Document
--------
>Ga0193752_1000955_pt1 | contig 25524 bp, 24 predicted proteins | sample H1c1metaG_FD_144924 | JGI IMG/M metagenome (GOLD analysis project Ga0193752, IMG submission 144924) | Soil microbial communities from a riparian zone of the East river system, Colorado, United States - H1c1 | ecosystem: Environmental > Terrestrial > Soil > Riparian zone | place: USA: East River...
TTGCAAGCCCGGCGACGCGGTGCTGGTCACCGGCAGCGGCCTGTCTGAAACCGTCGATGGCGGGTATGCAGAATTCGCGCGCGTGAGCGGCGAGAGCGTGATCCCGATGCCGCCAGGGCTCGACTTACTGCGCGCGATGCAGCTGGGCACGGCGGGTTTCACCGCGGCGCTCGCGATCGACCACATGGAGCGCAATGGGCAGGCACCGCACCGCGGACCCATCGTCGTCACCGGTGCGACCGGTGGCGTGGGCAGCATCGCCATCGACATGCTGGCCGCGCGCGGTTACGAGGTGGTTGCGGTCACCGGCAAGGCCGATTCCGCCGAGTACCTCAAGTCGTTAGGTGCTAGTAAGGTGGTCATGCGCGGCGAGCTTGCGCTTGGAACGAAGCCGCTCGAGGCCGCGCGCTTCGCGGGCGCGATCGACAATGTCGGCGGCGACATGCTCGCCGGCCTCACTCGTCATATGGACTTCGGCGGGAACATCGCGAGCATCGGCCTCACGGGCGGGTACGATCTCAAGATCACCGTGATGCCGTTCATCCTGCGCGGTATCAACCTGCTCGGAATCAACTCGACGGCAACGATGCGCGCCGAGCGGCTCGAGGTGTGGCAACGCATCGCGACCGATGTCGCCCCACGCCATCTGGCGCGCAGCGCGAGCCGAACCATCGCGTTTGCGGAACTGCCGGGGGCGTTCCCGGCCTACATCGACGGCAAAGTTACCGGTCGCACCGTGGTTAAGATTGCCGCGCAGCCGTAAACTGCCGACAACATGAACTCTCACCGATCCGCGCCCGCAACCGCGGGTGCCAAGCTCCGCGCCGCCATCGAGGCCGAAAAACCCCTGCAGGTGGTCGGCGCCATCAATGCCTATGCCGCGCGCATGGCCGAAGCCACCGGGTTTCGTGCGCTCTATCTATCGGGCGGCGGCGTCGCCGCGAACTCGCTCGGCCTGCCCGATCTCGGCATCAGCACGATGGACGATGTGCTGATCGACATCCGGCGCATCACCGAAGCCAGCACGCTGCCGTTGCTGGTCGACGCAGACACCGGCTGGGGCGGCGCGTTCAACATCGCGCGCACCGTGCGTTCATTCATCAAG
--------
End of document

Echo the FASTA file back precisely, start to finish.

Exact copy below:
>Ga0193752_1000955_pt1 | contig 25524 bp, 24 predicted proteins | sample H1c1metaG_FD_144924 | JGI IMG/M metagenome (GOLD analysis project Ga0193752, IMG submission 144924) | Soil microbial communities from a riparian zone of the East river system, Colorado, United States - H1c1 | ecosystem: Environmental > Terrestrial > Soil > Riparian zone | place: USA: East River...
TTGCAAGCCCGGCGACGCGGTGCTGGTCACCGGCAGCGGCCTGTCTGAAACCGTCGATGGCGGGTATGCAGAATTCGCGCGCGTGAGCGGCGAGAGCGTGATCCCGATGCCGCCAGGGCTCGACTTACTGCGCGCGATGCAGCTGGGCACGGCGGGTTTCACCGCGGCGCTCGCGATCGACCACATGGAGCGCAATGGGCAGGCACCGCACCGCGGACCCATCGTCGTCACCGGTGCGACCGGTGGCGTGGGCAGCATCGCCATCGACATGCTGGCCGCGCGCGGTTACGAGGTGGTTGCGGTCACCGGCAAGGCCGATTCCGCCGAGTACCTCAAGTCGTTAGGTGCTAGTAAGGTGGTCATGCGCGGCGAGCTTGCGCTTGGAACGAAGCCGCTCGAGGCCGCGCGCTTCGCGGGCGCGATCGACAATGTCGGCGGCGACATGCTCGCCGGCCTCACTCGTCATATGGACTTCGGCGGGAACATCGCGAGCATCGGCCTCACGGGCGGGTACGATCTCAAGATCACCGTGATGCCGTTCATCCTGCGCGGTATCAACCTGCTCGGAATCAACTCGACGGCAACGATGCGCGCCGAGCGGCTCGAGGTGTGGCAACGCATCGCGACCGATGTCGCCCCACGCCATCTGGCGCGCAGCGCGAGCCGAACCATCGCGTTTGCGGAACTGCCGGGGGCGTTCCCGGCCTACATCGACGGCAAAGTTACCGGTCGCACCGTGGTTAAGATTGCCGCGCAGCCGTAAACTGCCGACAACATGAACTCTCACCGATCCGCGCCCGCAACCGCGGGTGCCAAGCTCCGCGCCGCCATCGAGGCCGAAAAACCCCTGCAGGTGGTCGGCGCCATCAATGCCTATGCCGCGCGCATGGCCGAAGCCACCGGGTTTCGTGCGCTCTATCTATCGGGCGGCGGCGTCGCCGCGAACTCGCTCGGCCTGCCCGATCTCGGCATCAGCACGATGGACGATGTGCTGATCGACATCCGGCGCATCACCGAAGCCAGCACGCTGCCGTTGCTGGTCGACGCAGACACCGGCTGGGGCGGCGCGTTCAACATCGCGCGCACCGTGCGTTCATTCATCAAG